Back to basics calf care: The benefits of pair or group housing your calves

By Lilian Schaer, Agricultural Writer

Calves are social animals and although individual calf housing has long been the gold standard for preventing disease transmission, research is starting to identify some negative impacts on their social development.

Researchers at the University of British Columbia have found that calves in individual hutches have lower social ranking and competitive success, are more aggressive and fearful, and consume less starter after they begin mixing with other calves.

Gregarious groups

The adoption of automatic feeding technology is also helping to drive change in calf housing. Approximately 16 per cent of producers surveyed in Canada are now using automatic calf feeders, which means they’re also housing the animals in groups. The interaction of group housing leads to better social development, solid feed intake and weight gain.

However, unless the housing is well-managed, calves are at a higher risk of getting sick or dying, especially from respiratory diseases. That’s because there’s more contact between the animals, they’re sharing nipple drinkers and competing with each other for milk and feed, and it’s harder to detect disease in a timely fashion in a group pen than an individual hutch.

Partner pairs

A happy medium that has evolved is the concept of housing calves in pairs. They’re not isolated any longer but at the same time, they’re not exposed to as many other calves as they would be in a group situation, which dramatically lowers the possibility of disease transmission. It’s also possible to monitor their health and their feed intake more closely than in a larger group.

Some penning designs allow for the removal of a partition between individual pens to create a larger pen for a pair of calves.

According to research comparing pre-weaned calf pairs with those raised individually, pair-raised calves engaged more in locomotive playing, vocalized less, learned new tasks more quickly and were better able to adapt to new situations. There was no impact on their health, mortality rates or how quickly they grew.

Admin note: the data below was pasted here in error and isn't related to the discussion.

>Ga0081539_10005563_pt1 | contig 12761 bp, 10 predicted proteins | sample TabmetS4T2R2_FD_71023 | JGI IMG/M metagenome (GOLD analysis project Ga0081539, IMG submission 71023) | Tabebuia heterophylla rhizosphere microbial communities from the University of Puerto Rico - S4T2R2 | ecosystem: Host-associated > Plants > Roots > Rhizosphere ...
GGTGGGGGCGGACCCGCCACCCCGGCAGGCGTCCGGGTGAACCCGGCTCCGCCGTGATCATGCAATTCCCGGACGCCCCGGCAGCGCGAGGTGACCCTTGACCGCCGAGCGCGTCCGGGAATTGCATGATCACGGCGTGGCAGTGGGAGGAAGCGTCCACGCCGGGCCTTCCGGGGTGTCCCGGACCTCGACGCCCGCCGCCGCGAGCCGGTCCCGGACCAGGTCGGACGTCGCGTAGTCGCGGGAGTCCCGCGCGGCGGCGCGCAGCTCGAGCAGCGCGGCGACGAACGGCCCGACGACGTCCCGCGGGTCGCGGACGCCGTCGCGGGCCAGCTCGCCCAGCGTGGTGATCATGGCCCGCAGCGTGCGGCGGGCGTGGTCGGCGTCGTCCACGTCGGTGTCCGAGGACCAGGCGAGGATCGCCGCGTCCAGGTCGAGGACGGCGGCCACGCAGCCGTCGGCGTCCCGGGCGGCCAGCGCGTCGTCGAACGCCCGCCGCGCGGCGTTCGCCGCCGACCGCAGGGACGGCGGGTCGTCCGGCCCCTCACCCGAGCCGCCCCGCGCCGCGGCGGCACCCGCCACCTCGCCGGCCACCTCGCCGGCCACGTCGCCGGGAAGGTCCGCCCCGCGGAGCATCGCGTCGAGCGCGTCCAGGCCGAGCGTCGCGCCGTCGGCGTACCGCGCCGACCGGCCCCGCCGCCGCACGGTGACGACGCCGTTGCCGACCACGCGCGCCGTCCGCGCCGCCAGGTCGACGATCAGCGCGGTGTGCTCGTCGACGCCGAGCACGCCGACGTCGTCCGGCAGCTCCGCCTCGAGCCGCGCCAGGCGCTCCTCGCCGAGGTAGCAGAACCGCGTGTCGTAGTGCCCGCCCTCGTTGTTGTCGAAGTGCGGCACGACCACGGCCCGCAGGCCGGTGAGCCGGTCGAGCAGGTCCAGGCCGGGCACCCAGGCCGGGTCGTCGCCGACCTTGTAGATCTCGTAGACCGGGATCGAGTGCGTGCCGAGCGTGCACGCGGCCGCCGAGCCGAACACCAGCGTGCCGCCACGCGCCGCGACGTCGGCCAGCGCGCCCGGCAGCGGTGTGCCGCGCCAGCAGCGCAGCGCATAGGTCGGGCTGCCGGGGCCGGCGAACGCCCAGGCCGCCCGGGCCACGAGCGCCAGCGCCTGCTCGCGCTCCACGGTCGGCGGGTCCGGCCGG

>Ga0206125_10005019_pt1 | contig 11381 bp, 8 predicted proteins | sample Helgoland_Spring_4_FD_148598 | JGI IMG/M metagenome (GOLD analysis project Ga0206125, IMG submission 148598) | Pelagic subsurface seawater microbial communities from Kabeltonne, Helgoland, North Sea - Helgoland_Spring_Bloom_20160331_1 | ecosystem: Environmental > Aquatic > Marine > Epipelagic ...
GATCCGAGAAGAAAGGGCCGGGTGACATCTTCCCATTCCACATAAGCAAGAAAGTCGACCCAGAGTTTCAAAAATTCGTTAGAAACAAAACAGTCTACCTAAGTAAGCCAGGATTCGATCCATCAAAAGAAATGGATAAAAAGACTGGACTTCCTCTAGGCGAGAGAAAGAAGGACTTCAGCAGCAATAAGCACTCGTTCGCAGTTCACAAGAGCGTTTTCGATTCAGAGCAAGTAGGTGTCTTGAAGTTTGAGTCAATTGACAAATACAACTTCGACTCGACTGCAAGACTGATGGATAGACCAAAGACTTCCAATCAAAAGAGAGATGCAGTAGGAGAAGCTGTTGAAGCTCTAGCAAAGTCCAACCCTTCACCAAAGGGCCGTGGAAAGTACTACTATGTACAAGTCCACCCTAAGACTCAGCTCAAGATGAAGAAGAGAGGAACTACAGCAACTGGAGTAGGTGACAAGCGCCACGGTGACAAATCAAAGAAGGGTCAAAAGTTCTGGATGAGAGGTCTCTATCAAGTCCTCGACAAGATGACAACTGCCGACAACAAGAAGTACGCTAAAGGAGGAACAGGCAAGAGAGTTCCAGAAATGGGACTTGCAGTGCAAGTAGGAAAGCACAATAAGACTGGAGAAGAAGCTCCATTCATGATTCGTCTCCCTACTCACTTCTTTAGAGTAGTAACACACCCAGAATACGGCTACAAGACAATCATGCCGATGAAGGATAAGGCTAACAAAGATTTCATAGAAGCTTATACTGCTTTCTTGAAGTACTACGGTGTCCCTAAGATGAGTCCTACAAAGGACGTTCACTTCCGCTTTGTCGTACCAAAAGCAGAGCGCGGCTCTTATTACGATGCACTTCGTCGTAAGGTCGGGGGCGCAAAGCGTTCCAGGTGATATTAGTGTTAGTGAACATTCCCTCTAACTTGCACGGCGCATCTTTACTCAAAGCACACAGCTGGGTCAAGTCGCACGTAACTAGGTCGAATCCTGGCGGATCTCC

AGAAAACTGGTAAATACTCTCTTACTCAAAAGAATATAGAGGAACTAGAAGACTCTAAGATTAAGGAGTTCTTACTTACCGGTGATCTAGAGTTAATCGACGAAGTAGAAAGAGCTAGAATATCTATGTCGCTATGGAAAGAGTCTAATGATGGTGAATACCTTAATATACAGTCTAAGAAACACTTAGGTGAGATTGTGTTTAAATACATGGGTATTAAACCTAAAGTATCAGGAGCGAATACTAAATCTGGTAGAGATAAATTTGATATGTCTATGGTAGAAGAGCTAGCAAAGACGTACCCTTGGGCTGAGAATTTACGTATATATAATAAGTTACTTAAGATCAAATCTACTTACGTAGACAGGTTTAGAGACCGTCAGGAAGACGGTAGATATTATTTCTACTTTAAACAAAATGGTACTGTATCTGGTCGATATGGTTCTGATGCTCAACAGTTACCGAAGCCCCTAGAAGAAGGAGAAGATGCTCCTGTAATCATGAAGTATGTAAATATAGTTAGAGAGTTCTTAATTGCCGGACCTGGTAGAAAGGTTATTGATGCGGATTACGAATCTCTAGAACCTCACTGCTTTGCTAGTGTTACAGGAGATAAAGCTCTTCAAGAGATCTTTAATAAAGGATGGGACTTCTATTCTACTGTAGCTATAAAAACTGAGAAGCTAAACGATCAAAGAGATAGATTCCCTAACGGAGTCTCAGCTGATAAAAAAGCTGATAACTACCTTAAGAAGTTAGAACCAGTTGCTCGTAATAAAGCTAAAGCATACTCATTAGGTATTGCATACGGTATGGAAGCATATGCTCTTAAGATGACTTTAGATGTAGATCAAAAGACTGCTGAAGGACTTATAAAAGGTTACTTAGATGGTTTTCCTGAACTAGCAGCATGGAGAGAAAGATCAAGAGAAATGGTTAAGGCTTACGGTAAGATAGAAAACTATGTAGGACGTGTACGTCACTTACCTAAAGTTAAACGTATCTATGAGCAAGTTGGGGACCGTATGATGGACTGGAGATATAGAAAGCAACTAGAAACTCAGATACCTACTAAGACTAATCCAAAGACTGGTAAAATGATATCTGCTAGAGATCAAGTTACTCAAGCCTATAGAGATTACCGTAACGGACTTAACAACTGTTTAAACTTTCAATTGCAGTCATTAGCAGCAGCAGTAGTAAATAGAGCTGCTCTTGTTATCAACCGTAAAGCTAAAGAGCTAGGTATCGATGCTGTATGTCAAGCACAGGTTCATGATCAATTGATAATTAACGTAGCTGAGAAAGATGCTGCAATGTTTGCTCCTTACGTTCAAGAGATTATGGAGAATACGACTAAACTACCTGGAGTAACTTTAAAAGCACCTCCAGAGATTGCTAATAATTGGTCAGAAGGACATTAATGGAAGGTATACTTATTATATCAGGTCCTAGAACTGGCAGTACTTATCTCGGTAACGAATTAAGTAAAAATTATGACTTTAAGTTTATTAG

Top tips for producers considering group- or pair-housing for calves

  • Feed calves individually until they’re at least 12 days old. Research has shown they’re less susceptible to illness, especially respiratory diseases, if they’re not introduced to other calves right away.
  • Keep group sizes small at six to nine calves. Fewer calves mean less stress, better air quality, improved environmental hygiene, and lower respiratory disease rates.
  • Only group calves together that are of similar ages—or similar weights if you’re unsure of age. An ideal age range is about seven days between youngest and oldest in the group.
  • Observe your calves regularly and if you have an automatic feeder, monitor the daily data to look for signs of potential problems.
  • Design calf housing with some excess capacity so you can handle short-term surges in calf numbers.
  • Invest in good ventilation and make sure the systems are well-maintained.
  • Ensure adequate drainage so manure, water, milk and urine can drain away, reducing ammonia levels and boosting calf health.
  • Work closely with your veterinarian and nutritionist to develop the best system for your particular operation.

This project was funded by the Canadian Agricultural Partnership, a five-year federal-provincial-territorial initiative.